Study design: A prospective consecutive series of 100 patients computer randomized into 2 groups to have treatment by either chemonucleolysis or surgery.
Objective: To compare the radiological findings preoperatively with the clinical outcome between the groups at 1 year, 10 to 13, and 24 to 27 years of follow-up.
Summary of background data: Chemonucleolysis was introduced in 1964 and became widely used. Its efficacy was proven by several randomized studies when compared with a placebo and surgery. However, it ceased to be manufactured in 2001.
Methods: One hundred consecutive patients were enrolled for the study and randomized according to age, sex, and disc level. Preoperatively, their anteroposterior, lateral lumbar spine, and lateral lumbosacral angle radiographs were obtained, and a myelogram was performed. At 10 to 13 years, 32 of the original patients (18 chemonucleolysis and 14 surgery) and at 24 to 27 years, 45 patients (24 chemonucleolysis and 21 surgery) were assessed by lateral lumbosacral angle radiographs.
Results: Using the myelographical findings, small, medium, and large herniations were digested by chymopapain with more of the failures being the larger ones. There was an equal degree of degenerative change as measured by disc height loss in the young and older age groups and the degree of degenerative change did not relate to outcome. The size of the defect did not relate to the degree of disc height loss. There was a slight loss of disc height over time in both groups. There was no difference in the loss of disc height between the treatments at any of the follow-up time points.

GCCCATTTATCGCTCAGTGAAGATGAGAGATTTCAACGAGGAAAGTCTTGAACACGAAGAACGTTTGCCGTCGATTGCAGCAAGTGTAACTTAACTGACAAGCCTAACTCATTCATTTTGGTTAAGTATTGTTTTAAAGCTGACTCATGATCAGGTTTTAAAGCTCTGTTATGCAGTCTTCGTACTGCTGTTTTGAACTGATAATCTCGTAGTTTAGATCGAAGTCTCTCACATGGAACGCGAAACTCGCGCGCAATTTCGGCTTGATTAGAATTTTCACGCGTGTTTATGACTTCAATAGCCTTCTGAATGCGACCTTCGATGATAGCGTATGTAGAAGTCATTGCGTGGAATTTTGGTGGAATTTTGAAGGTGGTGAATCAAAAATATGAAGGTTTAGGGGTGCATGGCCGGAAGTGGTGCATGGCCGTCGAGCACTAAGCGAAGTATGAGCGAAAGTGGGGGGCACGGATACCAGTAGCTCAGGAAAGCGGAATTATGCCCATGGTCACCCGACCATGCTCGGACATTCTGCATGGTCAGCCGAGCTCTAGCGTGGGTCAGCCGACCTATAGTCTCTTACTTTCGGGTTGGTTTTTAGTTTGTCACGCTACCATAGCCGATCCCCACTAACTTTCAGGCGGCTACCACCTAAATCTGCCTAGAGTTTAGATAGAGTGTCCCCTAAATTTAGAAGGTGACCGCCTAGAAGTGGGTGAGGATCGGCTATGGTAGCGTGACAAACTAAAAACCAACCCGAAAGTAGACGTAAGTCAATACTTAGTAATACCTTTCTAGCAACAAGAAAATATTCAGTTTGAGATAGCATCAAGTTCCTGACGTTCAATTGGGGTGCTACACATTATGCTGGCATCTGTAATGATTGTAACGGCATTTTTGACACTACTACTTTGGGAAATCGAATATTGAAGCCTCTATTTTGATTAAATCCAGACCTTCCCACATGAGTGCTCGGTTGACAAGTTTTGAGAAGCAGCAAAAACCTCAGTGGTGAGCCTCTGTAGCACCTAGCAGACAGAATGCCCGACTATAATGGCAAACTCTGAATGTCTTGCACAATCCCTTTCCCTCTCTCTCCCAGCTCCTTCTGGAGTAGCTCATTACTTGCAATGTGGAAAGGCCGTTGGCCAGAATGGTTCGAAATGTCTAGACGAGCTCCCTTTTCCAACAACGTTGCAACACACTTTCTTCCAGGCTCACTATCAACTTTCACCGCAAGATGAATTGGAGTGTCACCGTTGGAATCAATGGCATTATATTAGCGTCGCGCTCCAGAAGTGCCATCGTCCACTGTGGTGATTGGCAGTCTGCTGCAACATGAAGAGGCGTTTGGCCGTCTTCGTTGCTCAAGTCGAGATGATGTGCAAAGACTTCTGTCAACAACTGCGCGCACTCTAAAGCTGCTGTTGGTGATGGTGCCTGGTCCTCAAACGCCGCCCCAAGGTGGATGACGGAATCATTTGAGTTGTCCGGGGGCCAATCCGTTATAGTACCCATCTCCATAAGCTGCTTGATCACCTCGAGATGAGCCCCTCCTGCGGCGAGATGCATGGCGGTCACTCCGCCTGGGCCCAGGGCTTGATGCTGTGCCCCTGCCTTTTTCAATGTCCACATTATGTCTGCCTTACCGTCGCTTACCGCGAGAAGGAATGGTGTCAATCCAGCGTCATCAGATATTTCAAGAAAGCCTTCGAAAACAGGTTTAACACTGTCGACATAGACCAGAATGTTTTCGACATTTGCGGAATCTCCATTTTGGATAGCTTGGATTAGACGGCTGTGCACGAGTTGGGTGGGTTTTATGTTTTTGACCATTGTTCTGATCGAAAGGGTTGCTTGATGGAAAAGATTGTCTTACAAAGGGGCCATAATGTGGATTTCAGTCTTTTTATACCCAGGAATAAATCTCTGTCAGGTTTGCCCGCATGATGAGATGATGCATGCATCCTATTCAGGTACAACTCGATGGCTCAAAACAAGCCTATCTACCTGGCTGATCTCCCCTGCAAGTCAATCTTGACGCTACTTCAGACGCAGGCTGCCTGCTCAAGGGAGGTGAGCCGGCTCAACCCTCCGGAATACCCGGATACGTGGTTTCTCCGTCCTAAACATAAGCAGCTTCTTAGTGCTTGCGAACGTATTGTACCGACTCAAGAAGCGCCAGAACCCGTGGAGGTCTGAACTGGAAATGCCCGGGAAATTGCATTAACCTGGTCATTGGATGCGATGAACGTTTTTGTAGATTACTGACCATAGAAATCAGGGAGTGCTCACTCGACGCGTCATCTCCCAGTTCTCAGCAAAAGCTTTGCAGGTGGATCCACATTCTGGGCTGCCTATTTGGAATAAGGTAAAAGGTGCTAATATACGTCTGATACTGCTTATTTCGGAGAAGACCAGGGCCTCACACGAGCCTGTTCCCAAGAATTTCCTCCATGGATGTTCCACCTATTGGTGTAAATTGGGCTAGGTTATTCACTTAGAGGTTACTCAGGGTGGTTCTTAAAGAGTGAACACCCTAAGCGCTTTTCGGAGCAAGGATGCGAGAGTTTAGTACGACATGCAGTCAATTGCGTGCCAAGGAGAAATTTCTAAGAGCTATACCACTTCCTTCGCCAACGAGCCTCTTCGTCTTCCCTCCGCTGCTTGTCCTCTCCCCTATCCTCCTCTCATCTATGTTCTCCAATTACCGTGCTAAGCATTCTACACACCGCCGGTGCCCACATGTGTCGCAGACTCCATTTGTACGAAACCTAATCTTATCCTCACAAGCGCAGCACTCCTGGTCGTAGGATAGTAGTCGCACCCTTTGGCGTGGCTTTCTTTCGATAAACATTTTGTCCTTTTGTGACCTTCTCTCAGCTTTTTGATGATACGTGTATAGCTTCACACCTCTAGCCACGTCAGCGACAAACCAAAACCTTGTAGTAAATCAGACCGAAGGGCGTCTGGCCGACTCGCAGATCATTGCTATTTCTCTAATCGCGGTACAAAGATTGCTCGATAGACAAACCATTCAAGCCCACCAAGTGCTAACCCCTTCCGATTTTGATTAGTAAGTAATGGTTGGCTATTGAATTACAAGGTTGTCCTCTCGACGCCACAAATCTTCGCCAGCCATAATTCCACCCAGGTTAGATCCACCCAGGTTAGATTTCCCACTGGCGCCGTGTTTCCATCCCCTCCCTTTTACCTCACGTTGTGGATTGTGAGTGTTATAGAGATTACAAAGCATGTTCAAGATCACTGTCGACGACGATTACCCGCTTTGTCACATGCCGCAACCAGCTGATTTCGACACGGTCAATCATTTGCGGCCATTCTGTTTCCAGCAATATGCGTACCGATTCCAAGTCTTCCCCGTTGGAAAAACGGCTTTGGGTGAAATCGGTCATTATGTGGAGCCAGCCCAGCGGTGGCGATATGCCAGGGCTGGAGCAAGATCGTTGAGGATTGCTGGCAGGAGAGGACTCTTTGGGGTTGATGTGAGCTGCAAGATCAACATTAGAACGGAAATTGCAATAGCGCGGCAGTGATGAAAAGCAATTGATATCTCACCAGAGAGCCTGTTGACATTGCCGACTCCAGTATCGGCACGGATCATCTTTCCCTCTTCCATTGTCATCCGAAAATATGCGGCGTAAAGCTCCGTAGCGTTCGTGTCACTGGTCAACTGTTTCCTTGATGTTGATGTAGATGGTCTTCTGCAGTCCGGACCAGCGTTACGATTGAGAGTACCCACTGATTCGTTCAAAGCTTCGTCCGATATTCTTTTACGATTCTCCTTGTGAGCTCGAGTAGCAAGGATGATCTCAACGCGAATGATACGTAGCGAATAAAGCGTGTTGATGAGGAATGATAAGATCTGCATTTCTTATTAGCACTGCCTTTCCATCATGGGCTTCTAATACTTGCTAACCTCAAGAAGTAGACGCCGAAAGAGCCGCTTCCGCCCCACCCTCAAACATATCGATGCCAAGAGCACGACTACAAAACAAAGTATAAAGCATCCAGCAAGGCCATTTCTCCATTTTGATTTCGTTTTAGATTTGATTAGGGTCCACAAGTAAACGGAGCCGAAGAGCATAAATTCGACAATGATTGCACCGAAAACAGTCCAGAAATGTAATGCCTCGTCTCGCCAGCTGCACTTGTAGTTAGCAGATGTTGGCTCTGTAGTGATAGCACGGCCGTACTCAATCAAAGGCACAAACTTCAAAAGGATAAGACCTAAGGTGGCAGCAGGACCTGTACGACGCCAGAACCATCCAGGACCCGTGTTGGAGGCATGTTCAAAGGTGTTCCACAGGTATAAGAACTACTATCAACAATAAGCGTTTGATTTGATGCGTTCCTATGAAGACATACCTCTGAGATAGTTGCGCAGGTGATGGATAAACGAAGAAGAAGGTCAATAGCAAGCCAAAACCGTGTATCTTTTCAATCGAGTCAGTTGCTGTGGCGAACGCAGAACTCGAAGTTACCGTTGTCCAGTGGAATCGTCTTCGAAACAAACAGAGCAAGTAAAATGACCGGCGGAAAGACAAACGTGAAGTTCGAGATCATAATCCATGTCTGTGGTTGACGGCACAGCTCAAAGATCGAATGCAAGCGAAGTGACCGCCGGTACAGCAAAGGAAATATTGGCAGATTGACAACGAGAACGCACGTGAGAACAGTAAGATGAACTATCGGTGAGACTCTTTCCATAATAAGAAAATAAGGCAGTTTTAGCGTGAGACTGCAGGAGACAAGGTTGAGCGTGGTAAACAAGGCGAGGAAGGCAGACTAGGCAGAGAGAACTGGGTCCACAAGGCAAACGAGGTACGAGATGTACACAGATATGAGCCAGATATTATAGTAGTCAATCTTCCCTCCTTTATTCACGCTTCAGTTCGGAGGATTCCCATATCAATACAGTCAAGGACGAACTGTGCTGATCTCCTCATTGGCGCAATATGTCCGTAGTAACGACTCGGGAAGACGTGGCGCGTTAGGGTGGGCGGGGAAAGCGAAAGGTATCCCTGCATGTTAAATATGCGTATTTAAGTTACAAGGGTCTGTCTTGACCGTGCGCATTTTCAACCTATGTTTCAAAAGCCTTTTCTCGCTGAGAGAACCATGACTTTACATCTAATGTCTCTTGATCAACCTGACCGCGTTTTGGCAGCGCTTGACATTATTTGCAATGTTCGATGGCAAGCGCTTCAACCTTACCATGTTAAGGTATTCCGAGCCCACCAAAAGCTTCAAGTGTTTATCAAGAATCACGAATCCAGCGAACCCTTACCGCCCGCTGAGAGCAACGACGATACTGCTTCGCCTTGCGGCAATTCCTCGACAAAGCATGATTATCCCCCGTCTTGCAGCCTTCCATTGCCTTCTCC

Conclusion: Chemonucleolysis is as effective as surgery when assessed according to intention-to-treat analysis. The loss of disc height over time is the same in both groups. The authors think that restoration of its availability would be beneficial to patients.
Level of evidence: 1.